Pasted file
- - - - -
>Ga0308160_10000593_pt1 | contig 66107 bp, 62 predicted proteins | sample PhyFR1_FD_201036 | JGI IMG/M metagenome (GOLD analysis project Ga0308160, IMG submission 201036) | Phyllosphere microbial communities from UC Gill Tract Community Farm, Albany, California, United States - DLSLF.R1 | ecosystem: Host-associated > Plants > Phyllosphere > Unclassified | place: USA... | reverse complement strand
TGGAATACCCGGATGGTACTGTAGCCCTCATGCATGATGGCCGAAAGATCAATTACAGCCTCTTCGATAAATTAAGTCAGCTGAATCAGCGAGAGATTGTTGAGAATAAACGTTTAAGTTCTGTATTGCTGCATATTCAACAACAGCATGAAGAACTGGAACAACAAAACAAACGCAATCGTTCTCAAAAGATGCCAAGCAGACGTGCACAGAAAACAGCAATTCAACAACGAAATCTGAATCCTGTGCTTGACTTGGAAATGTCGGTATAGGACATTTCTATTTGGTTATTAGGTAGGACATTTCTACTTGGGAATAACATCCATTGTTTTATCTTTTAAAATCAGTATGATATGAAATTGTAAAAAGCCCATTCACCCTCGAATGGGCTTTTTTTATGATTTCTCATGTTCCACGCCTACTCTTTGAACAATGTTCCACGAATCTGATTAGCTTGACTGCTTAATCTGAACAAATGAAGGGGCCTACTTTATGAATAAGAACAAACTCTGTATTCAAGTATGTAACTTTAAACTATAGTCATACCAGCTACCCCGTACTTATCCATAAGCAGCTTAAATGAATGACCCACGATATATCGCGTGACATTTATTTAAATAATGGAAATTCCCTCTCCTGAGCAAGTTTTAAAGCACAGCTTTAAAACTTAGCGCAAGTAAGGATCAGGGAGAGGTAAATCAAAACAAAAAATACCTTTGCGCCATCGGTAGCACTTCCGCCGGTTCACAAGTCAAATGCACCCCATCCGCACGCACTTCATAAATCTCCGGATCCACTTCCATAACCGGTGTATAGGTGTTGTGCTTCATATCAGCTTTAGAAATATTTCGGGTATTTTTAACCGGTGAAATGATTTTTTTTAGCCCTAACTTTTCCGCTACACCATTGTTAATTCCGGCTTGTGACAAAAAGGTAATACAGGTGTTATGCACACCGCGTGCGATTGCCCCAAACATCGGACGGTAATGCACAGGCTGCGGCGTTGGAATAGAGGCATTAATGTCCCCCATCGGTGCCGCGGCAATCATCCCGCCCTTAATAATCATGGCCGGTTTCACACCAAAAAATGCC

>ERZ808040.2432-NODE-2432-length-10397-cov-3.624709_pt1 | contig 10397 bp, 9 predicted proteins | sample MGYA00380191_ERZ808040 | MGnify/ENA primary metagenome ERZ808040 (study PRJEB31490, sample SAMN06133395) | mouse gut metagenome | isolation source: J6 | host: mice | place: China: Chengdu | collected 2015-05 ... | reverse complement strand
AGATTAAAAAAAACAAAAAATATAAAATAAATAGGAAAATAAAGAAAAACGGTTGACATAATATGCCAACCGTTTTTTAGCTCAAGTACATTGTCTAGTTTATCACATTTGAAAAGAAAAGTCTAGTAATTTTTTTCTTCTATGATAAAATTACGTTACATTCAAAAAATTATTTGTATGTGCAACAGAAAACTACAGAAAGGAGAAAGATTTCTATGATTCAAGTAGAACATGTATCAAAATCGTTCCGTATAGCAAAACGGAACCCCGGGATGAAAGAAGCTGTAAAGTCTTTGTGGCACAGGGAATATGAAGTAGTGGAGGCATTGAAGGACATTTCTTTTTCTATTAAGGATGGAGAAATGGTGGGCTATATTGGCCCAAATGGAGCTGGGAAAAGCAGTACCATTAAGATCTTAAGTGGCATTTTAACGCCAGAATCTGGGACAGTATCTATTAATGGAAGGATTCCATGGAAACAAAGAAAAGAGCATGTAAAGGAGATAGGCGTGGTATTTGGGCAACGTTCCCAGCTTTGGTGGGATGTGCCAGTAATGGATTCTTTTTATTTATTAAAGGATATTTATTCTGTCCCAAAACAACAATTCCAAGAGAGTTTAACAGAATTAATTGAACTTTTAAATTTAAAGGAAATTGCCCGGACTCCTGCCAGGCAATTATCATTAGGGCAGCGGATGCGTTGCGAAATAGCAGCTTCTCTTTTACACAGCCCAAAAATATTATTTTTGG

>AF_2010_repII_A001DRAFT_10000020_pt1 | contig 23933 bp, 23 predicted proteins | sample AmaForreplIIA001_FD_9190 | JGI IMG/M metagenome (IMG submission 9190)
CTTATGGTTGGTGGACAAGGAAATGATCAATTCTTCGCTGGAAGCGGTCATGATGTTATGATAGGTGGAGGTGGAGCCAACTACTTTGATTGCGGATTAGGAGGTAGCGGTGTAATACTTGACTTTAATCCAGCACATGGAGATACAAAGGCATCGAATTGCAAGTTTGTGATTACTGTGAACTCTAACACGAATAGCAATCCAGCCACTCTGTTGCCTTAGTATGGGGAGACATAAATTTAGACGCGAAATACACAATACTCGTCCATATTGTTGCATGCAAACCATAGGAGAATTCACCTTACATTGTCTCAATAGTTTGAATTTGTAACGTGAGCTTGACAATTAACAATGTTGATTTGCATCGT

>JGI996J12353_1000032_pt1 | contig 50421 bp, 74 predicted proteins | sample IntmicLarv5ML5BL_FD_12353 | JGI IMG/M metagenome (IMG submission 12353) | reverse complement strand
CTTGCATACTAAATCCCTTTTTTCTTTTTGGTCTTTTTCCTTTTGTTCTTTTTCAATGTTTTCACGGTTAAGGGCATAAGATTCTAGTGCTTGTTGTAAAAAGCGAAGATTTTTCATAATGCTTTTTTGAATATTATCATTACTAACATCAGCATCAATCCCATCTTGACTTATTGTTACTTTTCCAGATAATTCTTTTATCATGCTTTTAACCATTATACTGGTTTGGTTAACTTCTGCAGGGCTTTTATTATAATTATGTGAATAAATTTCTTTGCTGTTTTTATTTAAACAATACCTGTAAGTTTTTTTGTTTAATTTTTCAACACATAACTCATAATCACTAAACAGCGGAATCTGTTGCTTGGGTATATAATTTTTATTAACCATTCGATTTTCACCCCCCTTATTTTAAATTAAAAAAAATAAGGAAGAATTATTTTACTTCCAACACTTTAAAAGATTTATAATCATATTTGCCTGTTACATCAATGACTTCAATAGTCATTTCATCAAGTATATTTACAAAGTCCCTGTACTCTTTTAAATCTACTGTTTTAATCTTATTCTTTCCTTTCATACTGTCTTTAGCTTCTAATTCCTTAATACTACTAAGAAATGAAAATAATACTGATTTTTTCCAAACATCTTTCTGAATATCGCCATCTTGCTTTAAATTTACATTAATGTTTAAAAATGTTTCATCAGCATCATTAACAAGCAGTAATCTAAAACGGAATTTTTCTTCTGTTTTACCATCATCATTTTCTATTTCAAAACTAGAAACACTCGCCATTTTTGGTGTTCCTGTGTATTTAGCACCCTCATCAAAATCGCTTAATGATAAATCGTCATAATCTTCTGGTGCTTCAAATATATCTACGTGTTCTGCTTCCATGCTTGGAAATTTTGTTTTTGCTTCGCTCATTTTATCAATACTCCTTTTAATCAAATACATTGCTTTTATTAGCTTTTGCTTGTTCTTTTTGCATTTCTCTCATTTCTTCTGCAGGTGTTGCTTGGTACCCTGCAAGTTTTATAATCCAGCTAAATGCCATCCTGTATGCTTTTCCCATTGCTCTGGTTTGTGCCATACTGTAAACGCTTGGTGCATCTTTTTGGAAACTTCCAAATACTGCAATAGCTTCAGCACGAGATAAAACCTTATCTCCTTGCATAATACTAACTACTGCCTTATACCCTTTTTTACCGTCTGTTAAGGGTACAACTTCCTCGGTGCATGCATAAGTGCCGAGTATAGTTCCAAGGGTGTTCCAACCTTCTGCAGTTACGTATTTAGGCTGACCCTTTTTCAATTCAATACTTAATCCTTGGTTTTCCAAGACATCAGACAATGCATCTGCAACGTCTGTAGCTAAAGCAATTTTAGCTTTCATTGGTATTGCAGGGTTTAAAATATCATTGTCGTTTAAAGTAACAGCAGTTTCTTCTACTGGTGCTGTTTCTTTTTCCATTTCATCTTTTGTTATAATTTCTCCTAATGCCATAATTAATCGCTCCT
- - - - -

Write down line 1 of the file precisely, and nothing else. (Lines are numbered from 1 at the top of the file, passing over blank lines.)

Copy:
>Ga0308160_10000593_pt1 | contig 66107 bp, 62 predicted proteins | sample PhyFR1_FD_201036 | JGI IMG/M metagenome (GOLD analysis project Ga0308160, IMG submission 201036) | Phyllosphere microbial communities from UC Gill Tract Community Farm, Albany, California, United States - DLSLF.R1 | ecosystem: Host-associated > Plants > Phyllosphere > Unclassified | place: USA... | reverse complement strand